The Tragedy of Carrie Buck: A Review of Imbeciles by Adam Cohen
by Mary Lou Bennett
In his 2016 book, Imbeciles: The Supreme Court, American Eugenics, and the Sterilization of Carrie Buck, Adam Cohen recounts one of America’s great miscarriages of justice—the Supreme Court’s 1927 ruling in Buck v. Bell. This dark moment in history upheld a statute instituting compulsory sterilization of those deemed unfit “for the protection and health of the state.” The ruling allowed for Carrie Buck, a perfectly normal young woman, to be sterilized.
The sad road that delivered her to this fate was strewn with influential men in positions of power who falsified information and continually conspired against her to meet their own agenda, be it to satisfy career goals or quench a growing desire to save the nation from what they perceived to be a growing threat posed by “defective people.” Whatever the case, their ugly efforts resulted in an 8-1 decision against Carrie; the lone dissenter was Judge Pierce Butler, a Catholic. Justice Oliver Wendell Homes Jr. coldly declared that Carrie should indeed be sterilized because “three generations of imbeciles are enough.”
With painstaking detail Cohen acquaints the reader with the history of the eugenics movement and the large following it had with many notables of the time. Through five mini biographies, Cohen introduces Carrie herself and the multiple difficulties she faces throughout her life.
Cohen also introduces the respected, highly influential lawyers, doctors, and judges seeking to use her in their quest to make government sterilization of “undesirables” the accepted law of the land. In this way, Cohen gives the reader an honest, accurate portrayal of Carrie, while examining the motivation driving the men who want her sterilized.
Imbeciles is hard to put down once you begin reading it. This is especially true for someone like me, who admittedly, had little idea of the magnitude of the injustice brought about by the eugenics movement. It was thoroughly unnerving to learn that so many intelligent and highly regarded individuals could manipulate facts and tirelessly dedicate themselves to a cause that would strip a poor, unprivileged woman of her rights.
When Dr. Priddy, Director of the Virginia State Colony for Epileptics and Feebleminded, wanted to determine if a new law authorizing the sterilization of the intellectually disabled for the purpose of eugenics would pass a legal challenge, he chose Carrie Buck as a suitable candidate to further his cause. But as Cohen gives biographies of the views of each man seeking to sterilize Carrie, it quickly becomes evident that those passionate about eugenics were not content with sterilizing a small number of people like Carrie. Rather, one leading eugenicist, Harry Laughlin, believed that to “save the nation from the threat posed by ‘defective’ people, there would need to be millions of sterilizations.” Indeed, various races and ethnicities were seen as inferior and there was a clear desire to diminish them from American society, along with any, like Carrie, who were considered “feebleminded.”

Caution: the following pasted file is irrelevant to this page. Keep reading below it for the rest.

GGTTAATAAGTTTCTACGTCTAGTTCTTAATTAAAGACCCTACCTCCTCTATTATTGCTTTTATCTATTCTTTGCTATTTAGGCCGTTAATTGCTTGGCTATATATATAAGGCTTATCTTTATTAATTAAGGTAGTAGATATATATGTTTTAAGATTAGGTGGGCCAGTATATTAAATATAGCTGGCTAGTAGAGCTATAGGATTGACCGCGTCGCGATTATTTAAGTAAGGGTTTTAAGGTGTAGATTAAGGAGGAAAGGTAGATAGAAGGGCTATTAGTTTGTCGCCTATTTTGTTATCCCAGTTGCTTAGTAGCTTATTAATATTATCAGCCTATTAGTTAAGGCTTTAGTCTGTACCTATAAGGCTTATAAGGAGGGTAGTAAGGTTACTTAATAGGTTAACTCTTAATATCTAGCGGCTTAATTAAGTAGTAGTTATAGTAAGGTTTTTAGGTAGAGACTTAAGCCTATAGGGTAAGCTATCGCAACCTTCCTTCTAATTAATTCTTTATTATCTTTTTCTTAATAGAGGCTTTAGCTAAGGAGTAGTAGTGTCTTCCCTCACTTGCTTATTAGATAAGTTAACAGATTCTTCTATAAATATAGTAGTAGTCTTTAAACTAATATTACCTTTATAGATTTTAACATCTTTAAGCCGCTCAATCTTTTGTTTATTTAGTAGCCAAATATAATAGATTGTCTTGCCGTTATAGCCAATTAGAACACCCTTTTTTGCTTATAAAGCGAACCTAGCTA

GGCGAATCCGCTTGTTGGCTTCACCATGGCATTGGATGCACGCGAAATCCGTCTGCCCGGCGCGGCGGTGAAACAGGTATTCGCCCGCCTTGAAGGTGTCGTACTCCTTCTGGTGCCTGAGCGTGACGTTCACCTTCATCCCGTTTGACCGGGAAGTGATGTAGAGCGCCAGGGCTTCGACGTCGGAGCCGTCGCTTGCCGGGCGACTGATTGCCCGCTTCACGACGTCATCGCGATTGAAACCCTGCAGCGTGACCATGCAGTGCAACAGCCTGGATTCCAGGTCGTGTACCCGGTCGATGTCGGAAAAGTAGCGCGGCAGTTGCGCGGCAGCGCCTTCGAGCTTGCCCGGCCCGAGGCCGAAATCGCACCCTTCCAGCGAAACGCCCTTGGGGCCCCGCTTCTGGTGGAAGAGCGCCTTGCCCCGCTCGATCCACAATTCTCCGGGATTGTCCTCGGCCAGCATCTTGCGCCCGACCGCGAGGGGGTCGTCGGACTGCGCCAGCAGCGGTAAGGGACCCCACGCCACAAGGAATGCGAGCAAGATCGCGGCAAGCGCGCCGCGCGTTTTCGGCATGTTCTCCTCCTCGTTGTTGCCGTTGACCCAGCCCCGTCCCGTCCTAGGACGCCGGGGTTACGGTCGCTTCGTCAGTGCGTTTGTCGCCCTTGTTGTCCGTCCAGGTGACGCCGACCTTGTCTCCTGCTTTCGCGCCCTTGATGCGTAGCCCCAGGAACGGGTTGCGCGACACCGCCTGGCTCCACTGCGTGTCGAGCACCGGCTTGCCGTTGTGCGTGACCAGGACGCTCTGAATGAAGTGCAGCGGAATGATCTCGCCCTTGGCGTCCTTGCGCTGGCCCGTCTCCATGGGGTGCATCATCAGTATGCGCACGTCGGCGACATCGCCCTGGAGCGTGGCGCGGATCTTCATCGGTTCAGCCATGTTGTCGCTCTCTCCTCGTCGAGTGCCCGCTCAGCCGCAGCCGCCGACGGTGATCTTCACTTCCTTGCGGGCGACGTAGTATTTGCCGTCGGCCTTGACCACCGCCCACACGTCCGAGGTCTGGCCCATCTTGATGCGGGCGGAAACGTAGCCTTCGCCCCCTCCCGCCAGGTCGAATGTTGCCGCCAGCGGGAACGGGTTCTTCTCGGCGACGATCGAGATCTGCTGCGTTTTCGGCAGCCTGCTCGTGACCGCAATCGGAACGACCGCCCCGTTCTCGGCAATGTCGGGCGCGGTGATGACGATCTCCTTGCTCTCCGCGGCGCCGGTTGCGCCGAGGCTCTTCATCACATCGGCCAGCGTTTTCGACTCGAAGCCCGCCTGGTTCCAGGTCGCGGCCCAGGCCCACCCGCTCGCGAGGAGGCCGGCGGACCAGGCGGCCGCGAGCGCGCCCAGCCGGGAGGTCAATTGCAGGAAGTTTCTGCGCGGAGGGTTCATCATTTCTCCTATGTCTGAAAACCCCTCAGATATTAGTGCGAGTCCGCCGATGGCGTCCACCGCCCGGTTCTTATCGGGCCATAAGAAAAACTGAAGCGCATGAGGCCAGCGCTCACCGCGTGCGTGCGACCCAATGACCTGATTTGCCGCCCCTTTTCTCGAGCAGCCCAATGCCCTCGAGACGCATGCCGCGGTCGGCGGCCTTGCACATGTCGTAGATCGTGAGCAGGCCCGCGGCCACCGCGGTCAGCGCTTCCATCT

It made me shudder to learn that one of Laughlin’s friends, Madison Grant, a fellow American eugenicist, wrote theories about racial superiority and the need for dealing with the weak that greatly influenced the Nazis. One of Grant’s books was even found in Hitler’s personal library and Hitler is said to have written Grant a “fan letter.”
Imbeciles offers great insight into a troubling time in American history. It manages to successfully serve as an intellectual account of history, as well as an intimate case study of a young woman treated unjustly by those in a position to help her. It leaves the reader continuously asking how such events could have happened less than one hundred years ago and why more people didn’t vehemently speak out against such injustice. Ultimately, it is an excellent piece of literature and a must-read.
Cohen’s book will undoubtedly speak to the heart. Hopefully, people will read it, talk about it, and become resolute in their conviction to fight for the underprivileged that have no voice.
Additional comment from Carol Crossed:
Today, we are less likely to sterilize the poor or the insane or the criminal. We abort them. We try to convince them it’s their right. Graciela Olivarez, as a Carter appointee to the President’s Commission on Population and the American Future, said “The poor cry out for justice and we respond with legalized abortion.”
Additional comments from Rachel MacNair:
An older book on the Buck v. Bell case is Three Generations, No Imbeciles, by Paul A. Lombard, published in 2002. It also tells the tale well, emphasizing that the “three generations of imbeciles is enough” remark was not merely cruel, but in this case, inaccurate. This book in some spots relates the case to Roe v. Wade in what we would see as the wrong direction – Buck as an attack on reproductive rights and Roe as a defense of them. But it’s a good read for more thorough knowledge of the case, and also has some of the complete documents.
Carrie Buck was involuntarily institutionalized by her foster parents in order to cover up the fact that her pregnancy was caused by their nephew raping her. But the fact that she had had a baby made her a prime target for men who wanted a test case for their eugenic ideals. Adding to the tragedy, she was kept away from baby Vivian, whom she loved dearly, and who died of measles at the age of 8. Vivian was the only child Carrie was ever allowed to have.
Buck v. Bell has never been overturned. But Cohen’s book (and Lombard’s as well) are clear denunciations of it. And all of the reviews I’ve seen are sympathetic with the books’ point of view: that this is an exceedingly shameful chapter of history.
I hope that one day, Roe v. Wade will be put in the same category. So it’s a good idea to study the past to see what might work well for the future.